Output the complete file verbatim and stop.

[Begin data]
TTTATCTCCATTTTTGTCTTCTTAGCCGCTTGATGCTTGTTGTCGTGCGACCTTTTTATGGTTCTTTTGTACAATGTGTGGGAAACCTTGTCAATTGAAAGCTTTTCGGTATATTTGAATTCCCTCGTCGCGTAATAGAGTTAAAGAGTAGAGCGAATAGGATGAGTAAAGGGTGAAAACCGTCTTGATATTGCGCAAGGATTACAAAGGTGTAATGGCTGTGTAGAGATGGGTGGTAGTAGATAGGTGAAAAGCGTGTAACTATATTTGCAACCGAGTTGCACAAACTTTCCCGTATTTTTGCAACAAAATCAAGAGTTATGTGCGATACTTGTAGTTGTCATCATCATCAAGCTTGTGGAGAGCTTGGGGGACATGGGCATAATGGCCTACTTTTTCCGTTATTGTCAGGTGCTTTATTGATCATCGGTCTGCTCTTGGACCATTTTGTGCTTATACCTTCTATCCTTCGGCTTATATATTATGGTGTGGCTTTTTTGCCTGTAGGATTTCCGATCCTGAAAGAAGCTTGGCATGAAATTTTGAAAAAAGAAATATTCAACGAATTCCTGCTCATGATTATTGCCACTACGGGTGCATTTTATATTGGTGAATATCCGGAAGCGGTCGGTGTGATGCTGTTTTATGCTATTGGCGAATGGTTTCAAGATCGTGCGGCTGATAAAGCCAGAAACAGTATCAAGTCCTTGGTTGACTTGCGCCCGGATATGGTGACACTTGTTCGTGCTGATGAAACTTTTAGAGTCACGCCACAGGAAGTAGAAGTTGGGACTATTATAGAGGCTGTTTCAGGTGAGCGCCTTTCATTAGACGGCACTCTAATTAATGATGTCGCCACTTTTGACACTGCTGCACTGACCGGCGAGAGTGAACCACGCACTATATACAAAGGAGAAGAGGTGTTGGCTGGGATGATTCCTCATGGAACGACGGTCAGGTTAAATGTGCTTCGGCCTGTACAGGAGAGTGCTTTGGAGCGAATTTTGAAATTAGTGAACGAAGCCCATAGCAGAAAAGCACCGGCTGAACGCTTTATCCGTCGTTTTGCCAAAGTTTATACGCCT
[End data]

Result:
TTTATCTCCATTTTTGTCTTCTTAGCCGCTTGATGCTTGTTGTCGTGCGACCTTTTTATGGTTCTTTTGTACAATGTGTGGGAAACCTTGTCAATTGAAAGCTTTTCGGTATATTTGAATTCCCTCGTCGCGTAATAGAGTTAAAGAGTAGAGCGAATAGGATGAGTAAAGGGTGAAAACCGTCTTGATATTGCGCAAGGATTACAAAGGTGTAATGGCTGTGTAGAGATGGGTGGTAGTAGATAGGTGAAAAGCGTGTAACTATATTTGCAACCGAGTTGCACAAACTTTCCCGTATTTTTGCAACAAAATCAAGAGTTATGTGCGATACTTGTAGTTGTCATCATCATCAAGCTTGTGGAGAGCTTGGGGGACATGGGCATAATGGCCTACTTTTTCCGTTATTGTCAGGTGCTTTATTGATCATCGGTCTGCTCTTGGACCATTTTGTGCTTATACCTTCTATCCTTCGGCTTATATATTATGGTGTGGCTTTTTTGCCTGTAGGATTTCCGATCCTGAAAGAAGCTTGGCATGAAATTTTGAAAAAAGAAATATTCAACGAATTCCTGCTCATGATTATTGCCACTACGGGTGCATTTTATATTGGTGAATATCCGGAAGCGGTCGGTGTGATGCTGTTTTATGCTATTGGCGAATGGTTTCAAGATCGTGCGGCTGATAAAGCCAGAAACAGTATCAAGTCCTTGGTTGACTTGCGCCCGGATATGGTGACACTTGTTCGTGCTGATGAAACTTTTAGAGTCACGCCACAGGAAGTAGAAGTTGGGACTATTATAGAGGCTGTTTCAGGTGAGCGCCTTTCATTAGACGGCACTCTAATTAATGATGTCGCCACTTTTGACACTGCTGCACTGACCGGCGAGAGTGAACCACGCACTATATACAAAGGAGAAGAGGTGTTGGCTGGGATGATTCCTCATGGAACGACGGTCAGGTTAAATGTGCTTCGGCCTGTACAGGAGAGTGCTTTGGAGCGAATTTTGAAATTAGTGAACGAAGCCCATAGCAGAAAAGCACCGGCTGAACGCTTTATCCGTCGTTTTGCCAAAGTTTATACGCCT